When you’re just starting out, a 5 minute task that comes up every few weeks is probably not worth automating. Even if the code only takes an hour to write, it’s going to be almost a year before you’ve saved any time. That’s assuming that the task stays the same for the whole year, and that you don’t have to rework your automation as the requirements change. For sure, in six months you might be doing this 5 minute task every day… it might even have evolved into a 20 minute task, but I still wouldn’t recommend automating it from day one. Once you set the precedent of trying to automate everything, you will never run out of 5 minute tasks to eliminate. The big problem is that there’s no real way of knowing in the early days which 5 minute task is going to become the biggest burden, just like there’s no way of knowing what form, if any, your success is going to take. Trying to predict it and neutralise the extra workload before it arrives is just a big waste of time, and it’s going to suck away your energy, ideas, and momentum. If you’re like me and the idea of doing anything repetitive goes against your nature, the best thing to do is to deal with it and keep your eyes on the prize. You’re trying to start a business here, it’s not all going to be fun, there are always going to be little jobs you don’t like.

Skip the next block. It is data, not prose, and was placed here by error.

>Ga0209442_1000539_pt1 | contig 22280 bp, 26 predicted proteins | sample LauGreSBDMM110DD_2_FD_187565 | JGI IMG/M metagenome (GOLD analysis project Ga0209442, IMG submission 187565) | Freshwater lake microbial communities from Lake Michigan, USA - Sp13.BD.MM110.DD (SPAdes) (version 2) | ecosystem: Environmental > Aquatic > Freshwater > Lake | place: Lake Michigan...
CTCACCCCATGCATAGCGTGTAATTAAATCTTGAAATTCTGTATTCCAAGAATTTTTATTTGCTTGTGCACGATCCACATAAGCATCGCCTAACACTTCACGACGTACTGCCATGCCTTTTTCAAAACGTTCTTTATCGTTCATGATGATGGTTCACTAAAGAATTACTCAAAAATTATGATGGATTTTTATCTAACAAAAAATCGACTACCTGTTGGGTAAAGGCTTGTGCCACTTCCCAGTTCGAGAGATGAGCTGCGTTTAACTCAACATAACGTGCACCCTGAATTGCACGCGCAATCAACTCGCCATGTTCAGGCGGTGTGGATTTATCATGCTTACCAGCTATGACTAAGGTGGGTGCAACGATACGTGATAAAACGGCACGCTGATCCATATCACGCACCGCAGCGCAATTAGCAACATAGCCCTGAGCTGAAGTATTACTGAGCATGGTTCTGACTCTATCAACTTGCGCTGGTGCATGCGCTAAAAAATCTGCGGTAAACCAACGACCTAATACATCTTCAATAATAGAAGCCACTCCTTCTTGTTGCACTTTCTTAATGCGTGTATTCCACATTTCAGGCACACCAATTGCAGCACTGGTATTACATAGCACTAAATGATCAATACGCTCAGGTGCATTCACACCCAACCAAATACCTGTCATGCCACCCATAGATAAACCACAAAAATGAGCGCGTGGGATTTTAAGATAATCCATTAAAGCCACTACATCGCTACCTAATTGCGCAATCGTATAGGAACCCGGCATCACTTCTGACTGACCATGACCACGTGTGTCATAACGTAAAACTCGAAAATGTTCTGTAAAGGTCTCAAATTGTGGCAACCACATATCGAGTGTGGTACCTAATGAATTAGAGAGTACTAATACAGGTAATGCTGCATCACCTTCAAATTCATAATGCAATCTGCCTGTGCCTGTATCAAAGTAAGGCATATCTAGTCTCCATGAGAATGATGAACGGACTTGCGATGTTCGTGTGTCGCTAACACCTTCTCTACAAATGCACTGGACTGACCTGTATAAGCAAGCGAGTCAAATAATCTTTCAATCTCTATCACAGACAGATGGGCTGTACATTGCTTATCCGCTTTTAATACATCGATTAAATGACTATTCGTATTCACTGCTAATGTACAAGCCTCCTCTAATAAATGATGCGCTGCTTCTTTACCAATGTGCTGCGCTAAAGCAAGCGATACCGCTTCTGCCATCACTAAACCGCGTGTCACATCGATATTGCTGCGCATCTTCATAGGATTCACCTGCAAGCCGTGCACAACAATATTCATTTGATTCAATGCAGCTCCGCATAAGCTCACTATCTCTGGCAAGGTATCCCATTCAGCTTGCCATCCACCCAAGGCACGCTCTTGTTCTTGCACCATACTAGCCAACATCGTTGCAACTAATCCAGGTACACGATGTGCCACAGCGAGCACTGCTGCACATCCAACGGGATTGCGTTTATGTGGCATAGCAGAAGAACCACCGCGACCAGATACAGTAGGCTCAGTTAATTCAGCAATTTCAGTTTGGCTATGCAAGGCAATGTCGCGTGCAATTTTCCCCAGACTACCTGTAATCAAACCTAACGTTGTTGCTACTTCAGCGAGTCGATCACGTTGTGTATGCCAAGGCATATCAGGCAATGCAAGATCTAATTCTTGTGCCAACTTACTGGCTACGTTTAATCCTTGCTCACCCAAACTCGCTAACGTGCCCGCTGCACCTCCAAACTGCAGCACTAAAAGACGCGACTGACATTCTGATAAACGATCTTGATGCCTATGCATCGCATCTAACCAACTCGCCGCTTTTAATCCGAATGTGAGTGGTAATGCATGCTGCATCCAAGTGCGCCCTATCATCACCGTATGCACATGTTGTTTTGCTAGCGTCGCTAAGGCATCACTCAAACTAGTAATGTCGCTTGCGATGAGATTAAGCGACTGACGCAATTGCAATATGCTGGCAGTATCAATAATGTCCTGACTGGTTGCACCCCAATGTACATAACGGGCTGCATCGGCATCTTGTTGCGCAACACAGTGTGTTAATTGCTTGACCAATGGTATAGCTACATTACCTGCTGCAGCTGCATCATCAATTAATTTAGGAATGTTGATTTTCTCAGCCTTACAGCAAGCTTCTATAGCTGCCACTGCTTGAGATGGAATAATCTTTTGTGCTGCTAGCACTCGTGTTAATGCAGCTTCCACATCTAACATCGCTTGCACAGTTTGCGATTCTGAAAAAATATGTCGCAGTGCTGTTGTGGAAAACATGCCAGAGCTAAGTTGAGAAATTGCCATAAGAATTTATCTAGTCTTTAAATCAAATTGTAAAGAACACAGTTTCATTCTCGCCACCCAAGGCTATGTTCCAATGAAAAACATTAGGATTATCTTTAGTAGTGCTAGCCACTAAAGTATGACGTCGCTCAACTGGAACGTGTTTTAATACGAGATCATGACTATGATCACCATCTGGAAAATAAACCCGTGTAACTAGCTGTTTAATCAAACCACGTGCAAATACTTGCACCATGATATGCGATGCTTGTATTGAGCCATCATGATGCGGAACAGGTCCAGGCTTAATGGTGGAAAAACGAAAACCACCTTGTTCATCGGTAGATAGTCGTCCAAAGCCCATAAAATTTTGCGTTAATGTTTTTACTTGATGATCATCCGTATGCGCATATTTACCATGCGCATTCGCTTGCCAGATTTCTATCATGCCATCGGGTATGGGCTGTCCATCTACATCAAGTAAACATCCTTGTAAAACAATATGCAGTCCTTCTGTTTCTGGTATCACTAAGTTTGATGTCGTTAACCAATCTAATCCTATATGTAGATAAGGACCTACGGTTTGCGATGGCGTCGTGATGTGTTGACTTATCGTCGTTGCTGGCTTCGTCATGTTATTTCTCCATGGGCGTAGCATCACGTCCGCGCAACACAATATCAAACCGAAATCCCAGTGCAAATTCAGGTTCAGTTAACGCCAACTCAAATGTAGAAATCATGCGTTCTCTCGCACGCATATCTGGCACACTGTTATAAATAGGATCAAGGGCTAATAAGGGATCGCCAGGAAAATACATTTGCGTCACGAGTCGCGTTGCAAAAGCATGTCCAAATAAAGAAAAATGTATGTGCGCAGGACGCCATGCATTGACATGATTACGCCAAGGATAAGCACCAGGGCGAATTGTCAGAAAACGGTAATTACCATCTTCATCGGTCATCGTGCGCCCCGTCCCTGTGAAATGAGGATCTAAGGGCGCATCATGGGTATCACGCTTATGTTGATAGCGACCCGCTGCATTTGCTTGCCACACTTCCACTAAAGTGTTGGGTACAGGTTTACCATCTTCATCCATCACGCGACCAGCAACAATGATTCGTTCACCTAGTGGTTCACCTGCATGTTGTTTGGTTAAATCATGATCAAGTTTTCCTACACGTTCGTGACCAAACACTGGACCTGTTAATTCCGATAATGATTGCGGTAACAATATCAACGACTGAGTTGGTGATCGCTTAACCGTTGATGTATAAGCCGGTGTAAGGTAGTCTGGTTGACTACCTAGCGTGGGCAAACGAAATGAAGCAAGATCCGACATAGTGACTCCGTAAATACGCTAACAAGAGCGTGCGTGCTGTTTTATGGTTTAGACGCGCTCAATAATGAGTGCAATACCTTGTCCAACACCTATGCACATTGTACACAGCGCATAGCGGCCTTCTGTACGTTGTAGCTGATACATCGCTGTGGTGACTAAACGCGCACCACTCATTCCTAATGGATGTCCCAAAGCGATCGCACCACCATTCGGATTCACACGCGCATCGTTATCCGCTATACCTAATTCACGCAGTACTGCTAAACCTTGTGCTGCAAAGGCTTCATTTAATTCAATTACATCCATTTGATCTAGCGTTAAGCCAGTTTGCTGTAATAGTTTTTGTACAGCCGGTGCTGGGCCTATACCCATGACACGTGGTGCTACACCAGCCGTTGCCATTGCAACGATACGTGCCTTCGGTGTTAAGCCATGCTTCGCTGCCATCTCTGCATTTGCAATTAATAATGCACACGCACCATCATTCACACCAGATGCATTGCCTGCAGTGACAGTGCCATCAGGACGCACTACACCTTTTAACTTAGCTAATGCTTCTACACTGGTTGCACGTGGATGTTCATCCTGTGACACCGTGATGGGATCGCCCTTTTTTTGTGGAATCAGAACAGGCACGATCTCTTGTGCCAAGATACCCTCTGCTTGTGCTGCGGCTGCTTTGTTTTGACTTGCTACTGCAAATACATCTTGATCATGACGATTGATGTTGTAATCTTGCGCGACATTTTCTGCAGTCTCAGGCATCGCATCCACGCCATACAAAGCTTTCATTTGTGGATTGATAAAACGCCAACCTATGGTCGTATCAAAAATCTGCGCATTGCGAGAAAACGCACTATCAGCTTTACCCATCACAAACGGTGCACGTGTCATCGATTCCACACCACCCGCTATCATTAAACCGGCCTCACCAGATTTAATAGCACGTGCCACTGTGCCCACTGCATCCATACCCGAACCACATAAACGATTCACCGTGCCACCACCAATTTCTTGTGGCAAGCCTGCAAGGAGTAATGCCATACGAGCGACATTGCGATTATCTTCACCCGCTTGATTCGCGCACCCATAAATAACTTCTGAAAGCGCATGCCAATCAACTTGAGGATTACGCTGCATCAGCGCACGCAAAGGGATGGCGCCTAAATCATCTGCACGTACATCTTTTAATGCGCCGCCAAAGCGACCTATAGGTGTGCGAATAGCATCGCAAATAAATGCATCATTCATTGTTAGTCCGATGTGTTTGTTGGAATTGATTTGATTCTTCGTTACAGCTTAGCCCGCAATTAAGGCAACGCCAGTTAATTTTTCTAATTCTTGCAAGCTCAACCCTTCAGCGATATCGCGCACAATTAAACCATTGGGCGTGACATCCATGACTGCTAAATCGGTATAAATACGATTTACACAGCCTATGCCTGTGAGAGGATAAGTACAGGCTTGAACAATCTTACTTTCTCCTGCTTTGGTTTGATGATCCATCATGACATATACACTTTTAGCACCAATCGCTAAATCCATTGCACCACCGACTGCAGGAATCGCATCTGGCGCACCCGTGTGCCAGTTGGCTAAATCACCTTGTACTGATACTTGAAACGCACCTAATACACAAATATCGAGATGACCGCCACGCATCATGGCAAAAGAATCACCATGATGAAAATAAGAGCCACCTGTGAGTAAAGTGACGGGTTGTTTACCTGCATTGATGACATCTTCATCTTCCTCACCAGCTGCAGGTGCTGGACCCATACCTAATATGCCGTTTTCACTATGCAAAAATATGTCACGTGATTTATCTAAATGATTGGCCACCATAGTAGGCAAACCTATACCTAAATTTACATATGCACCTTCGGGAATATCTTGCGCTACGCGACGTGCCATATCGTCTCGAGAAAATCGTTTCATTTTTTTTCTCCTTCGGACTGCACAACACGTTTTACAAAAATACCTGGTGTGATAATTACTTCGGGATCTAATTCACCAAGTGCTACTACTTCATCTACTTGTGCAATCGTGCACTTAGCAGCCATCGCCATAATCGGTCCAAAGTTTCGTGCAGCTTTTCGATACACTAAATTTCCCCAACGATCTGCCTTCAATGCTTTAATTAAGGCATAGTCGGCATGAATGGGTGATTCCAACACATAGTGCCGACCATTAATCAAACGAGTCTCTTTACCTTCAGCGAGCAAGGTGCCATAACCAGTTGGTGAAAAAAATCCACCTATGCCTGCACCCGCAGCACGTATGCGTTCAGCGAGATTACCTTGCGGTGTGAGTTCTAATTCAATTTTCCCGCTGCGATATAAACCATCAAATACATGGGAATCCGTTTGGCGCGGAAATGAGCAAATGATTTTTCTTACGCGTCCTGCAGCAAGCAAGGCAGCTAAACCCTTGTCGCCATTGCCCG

Similarly, worrying about the volume of phone calls and emails that your new venture is going to generate is a poor use of your time. Firstly, no-one calls. That’s an exaggeration, but I’m sure any forecasts you have will exaggerate just as much in the opposite direction. If you’re lucky enough to get potential customers wanting to talk to you in the early days of your Micro ISV, listen to them, talk to them, and be thankful for them. The last thing you should do is worry about “handling” them. Secondly, dealing with email support probably won’t be as hard as you think. You will have very busy days, and very quiet days, but even the worst days are unlikely to overwhelm you at first. Just sit down each day and respond to any emails that come in, you can worry about the volume when it looks like it’s becoming consistently higher than you can manage. Your best ideas and opportunities are going to come from direct contact with your customers, so the more of it you can handle personally the better. Worrying about getting too much is a little like worrying about how winning the lottery could ruin your life. Always bear in mind that each step you take to reduce your involvement with customers is a step back from a valuable resource.